With the Copa del Rey securely in Atletico Madrid’s coffers, and the La Liga trophy headed for Barcelona, the Europa League silverware ensconced at Chelsea, and the Champions League trophy certain to rest shortly in either Dortmund or Munich, little is left to play for among the teams that represent Spanish Football. So, with many saying “wait ’til next year,” we now turn to the events of the past 24 hours to see what we can glean about the future.
Real Madrid’s Jose Mourinho will leave the club at the end of the season. Club President Florentino Perez put it this way at yesterday afternoon’s press conference: “The club and the manager agree that the timing is right to bring our relationship to an end…we wish him all the best.” Thus ended the longest, and one of the most contentious, coaching stints at the club. Given the relative meager silverware haul, as opposed to the major blows to player morale and employee-management relations, the stint can easily be seen as a failure for the Only One.
Looking forward, Perez must do three things: find a replacement coach when none of the obvious candidates are currently available, retain the team superstars and disgruntled others who form the team’s core, and bring about some new energy, perhaps in the form of still again another signing. With a core of Iker Casillas, Sergio Ramos, Raphael Verane, Fabio Coentrao, Marcelo, Sami Khedira, Mesut Ozil, Xabi Alonso, Luka Modric, and Ronaldo, and with a new signing, (perhaps a striker partner for Ronnie) this is a super club for years to come.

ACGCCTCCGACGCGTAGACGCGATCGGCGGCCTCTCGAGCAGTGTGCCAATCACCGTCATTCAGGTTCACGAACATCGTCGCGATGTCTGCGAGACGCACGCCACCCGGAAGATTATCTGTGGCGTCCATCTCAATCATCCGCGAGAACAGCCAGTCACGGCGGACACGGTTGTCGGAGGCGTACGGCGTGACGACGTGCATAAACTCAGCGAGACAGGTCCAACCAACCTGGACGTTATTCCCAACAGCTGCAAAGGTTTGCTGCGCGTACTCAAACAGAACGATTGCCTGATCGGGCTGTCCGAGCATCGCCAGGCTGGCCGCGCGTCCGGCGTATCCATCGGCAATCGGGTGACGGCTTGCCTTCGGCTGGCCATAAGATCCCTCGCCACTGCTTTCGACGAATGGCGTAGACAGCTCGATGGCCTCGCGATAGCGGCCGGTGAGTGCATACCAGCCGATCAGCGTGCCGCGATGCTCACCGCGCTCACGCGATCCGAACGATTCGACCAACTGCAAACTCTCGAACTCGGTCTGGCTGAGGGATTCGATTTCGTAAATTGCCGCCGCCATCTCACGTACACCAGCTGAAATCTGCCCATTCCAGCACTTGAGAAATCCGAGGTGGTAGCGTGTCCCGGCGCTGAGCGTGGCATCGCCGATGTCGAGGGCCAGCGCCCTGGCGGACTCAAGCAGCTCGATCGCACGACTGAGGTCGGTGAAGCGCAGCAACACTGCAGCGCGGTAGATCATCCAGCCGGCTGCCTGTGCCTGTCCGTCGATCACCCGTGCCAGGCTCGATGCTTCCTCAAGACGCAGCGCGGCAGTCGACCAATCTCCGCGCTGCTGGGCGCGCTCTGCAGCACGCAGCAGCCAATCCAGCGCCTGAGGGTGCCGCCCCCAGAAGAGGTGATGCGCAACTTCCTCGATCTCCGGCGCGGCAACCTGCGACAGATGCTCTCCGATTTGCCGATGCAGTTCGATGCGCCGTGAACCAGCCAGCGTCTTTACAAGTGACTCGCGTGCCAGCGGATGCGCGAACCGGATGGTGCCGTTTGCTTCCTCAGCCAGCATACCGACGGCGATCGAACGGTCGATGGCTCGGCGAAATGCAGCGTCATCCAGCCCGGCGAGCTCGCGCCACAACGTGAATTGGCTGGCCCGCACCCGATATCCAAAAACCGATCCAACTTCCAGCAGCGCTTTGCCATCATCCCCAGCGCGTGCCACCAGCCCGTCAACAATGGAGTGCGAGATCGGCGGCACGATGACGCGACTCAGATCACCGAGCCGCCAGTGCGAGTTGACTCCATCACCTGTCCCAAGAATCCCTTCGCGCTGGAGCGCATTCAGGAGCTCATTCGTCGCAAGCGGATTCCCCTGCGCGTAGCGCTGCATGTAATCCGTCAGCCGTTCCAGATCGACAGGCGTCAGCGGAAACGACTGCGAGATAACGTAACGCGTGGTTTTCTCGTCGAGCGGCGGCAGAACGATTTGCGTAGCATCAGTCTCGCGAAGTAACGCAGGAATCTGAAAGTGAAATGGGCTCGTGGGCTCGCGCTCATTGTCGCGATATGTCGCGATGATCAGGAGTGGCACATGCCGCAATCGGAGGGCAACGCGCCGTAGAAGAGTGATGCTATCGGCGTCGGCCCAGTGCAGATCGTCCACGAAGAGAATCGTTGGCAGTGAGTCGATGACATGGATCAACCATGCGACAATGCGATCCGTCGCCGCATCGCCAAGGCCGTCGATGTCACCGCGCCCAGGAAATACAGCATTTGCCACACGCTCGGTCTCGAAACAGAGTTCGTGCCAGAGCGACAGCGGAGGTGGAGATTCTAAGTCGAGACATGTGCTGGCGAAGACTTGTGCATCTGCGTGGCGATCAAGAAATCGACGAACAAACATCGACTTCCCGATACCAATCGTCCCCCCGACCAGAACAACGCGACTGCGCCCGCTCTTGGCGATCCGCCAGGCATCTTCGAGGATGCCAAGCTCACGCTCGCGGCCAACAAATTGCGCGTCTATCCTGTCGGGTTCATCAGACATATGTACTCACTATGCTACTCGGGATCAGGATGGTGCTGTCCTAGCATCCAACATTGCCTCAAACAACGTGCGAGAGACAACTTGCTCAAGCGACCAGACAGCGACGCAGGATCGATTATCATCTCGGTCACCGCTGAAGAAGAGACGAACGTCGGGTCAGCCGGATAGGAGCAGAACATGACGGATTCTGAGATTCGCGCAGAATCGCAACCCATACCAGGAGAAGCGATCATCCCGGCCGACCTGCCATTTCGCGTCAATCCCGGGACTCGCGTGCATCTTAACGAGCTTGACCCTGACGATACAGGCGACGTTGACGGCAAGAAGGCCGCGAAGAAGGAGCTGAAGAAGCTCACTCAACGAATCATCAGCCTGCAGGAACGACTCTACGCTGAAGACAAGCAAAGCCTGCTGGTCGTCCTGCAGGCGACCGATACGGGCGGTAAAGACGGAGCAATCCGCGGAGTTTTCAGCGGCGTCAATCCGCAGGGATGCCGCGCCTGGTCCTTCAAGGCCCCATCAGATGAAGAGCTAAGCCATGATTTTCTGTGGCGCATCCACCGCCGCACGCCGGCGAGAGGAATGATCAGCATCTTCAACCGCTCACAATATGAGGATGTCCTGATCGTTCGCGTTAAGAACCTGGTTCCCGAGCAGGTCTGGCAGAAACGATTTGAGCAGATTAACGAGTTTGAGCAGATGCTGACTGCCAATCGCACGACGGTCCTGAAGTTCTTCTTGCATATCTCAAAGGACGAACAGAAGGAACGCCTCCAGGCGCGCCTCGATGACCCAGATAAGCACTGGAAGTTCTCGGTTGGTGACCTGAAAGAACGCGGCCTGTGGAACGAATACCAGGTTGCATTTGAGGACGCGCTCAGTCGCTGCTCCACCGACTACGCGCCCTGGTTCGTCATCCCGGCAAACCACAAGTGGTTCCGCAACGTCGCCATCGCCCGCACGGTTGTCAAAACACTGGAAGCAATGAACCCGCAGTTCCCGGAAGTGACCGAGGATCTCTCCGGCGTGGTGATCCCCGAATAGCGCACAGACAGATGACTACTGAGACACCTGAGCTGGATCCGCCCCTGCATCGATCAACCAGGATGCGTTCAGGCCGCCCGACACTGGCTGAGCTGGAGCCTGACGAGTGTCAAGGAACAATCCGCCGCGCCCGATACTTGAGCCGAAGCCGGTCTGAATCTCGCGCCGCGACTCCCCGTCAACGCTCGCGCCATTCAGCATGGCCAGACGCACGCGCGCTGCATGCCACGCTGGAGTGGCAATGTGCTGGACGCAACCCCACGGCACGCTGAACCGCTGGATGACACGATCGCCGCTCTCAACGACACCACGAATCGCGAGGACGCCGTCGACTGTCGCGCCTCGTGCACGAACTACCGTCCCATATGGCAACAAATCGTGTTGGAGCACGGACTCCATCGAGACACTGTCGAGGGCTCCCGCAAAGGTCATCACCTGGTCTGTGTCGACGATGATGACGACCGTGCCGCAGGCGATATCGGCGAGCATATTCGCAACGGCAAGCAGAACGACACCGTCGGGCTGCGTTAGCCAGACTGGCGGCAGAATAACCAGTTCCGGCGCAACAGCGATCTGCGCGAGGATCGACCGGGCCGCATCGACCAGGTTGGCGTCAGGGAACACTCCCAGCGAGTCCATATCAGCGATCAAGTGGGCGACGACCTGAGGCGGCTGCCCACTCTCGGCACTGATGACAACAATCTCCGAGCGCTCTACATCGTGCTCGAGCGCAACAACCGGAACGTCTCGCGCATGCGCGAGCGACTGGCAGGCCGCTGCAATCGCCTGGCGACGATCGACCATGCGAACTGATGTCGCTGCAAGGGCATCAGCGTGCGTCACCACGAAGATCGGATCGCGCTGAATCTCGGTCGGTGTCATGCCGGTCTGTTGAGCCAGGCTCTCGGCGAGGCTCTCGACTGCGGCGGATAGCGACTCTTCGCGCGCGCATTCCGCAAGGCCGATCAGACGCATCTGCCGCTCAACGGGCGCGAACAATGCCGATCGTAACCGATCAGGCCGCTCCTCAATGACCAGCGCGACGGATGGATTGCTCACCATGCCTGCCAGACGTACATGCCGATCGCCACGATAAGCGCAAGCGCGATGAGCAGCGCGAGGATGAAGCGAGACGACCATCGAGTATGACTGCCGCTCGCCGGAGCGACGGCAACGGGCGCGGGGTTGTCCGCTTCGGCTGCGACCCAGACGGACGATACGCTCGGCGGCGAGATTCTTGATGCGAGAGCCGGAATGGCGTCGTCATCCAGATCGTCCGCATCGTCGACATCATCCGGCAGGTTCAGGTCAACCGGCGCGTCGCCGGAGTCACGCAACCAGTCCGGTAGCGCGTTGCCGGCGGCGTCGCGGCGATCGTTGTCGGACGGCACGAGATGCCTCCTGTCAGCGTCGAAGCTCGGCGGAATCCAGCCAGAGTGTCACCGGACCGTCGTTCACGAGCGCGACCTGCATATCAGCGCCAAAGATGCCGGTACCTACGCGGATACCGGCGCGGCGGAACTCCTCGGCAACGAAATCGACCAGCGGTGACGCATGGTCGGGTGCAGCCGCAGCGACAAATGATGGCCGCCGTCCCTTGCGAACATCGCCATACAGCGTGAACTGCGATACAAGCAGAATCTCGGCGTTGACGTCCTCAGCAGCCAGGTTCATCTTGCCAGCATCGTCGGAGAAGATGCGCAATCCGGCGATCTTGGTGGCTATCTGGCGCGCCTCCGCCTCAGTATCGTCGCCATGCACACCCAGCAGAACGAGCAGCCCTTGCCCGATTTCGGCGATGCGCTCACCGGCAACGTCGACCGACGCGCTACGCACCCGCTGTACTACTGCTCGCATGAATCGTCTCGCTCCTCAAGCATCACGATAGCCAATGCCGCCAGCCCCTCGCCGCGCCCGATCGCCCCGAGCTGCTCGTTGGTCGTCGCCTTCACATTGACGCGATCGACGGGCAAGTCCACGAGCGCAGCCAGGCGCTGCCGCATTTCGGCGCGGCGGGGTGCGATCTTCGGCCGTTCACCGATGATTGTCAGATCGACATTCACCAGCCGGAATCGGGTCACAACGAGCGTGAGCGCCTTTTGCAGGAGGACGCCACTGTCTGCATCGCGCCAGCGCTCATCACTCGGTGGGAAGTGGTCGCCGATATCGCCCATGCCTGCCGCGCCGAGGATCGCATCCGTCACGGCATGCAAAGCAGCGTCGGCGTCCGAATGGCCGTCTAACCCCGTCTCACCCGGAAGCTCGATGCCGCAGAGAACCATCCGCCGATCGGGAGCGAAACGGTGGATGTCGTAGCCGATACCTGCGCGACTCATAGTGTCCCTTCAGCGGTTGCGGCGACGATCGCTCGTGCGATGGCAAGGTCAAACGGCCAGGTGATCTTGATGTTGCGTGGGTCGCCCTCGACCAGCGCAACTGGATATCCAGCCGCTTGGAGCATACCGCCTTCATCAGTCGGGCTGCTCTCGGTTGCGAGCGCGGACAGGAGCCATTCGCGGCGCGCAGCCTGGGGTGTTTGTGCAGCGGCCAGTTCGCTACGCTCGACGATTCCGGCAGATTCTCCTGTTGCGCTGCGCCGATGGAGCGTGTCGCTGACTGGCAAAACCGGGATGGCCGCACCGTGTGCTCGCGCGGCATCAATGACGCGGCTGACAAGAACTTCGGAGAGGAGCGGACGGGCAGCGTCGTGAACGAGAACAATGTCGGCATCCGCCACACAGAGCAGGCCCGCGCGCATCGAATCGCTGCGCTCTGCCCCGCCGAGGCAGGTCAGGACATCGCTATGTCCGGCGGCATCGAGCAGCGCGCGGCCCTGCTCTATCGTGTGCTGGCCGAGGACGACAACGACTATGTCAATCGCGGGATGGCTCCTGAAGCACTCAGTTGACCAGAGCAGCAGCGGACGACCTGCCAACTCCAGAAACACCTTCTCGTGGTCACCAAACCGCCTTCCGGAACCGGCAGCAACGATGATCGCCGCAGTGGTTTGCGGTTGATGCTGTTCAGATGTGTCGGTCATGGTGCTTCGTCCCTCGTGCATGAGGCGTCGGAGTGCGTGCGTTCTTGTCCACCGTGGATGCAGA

But Perez is but one of the players with cards at the table.
If all parties involved are to follow their self interest, Cristiano Ronaldo will stay at Madrid until after the World Cup if only to maintain a certain assured continuity, ahead of the quadrennial tourney, at a club that desperately needs him, has surrounded him with a very strong supporting cast, and is paying him handsomely. The core stars will remain as long as a coach they believe in can be secured, otherwise defections galore will be the norm for all who have an option. Those reaching the end, or the peak, of their negotiating strings, such as Kaka, Gonzalo Higuain, Angel di Maria, Karim Benzema, Pepe, et. al, must decide if they will risk sticking around for another coach who might not play them routinely or move to a team that clearly needs them on the starting line-up.
In short, it seems most likely that one of two diametrically opposed alternatives will hold sway, either a stronger and more calm Madrid moves into a new era of success with a new coach, returning stars, and a new signing, or the team implodes, nearly disintegrates, and goes into a period of rebuilding, perhaps with a new President.
At the other end of the spectrum, if Brazilian newspaper O Globo, and the rest of the echoing media are right, Barcelona FC and Lionel Messi might be welcoming Brazilian superstar Neymar this summer. The Rio de Janeiro daily said today: “After resisting the onslaught, Neymar will present himself to Barcelona FC this July. His game against Flamengo this coming Sunday will be his last wearing the Santos shirt.”
If that alleged letter of intent between the Santos player and the Spanish Giant is true, it will make the Catalan club the instant ultra-favorite to win everything put before it henceforth. If the two sensations can blend their talents, and if Andres Iniesta, Xavi Hernandez, Cesc Fabregas, Sergio Busquets, Gerard Pique, Dani Alves, Jordi Alba, and Marc Bartra, remain, and a suitable replacement for departing goalkeeper Victor Valdes can be found, this will be the club to beat, in Spain and Europe, come next year. I can hardly wait for next year.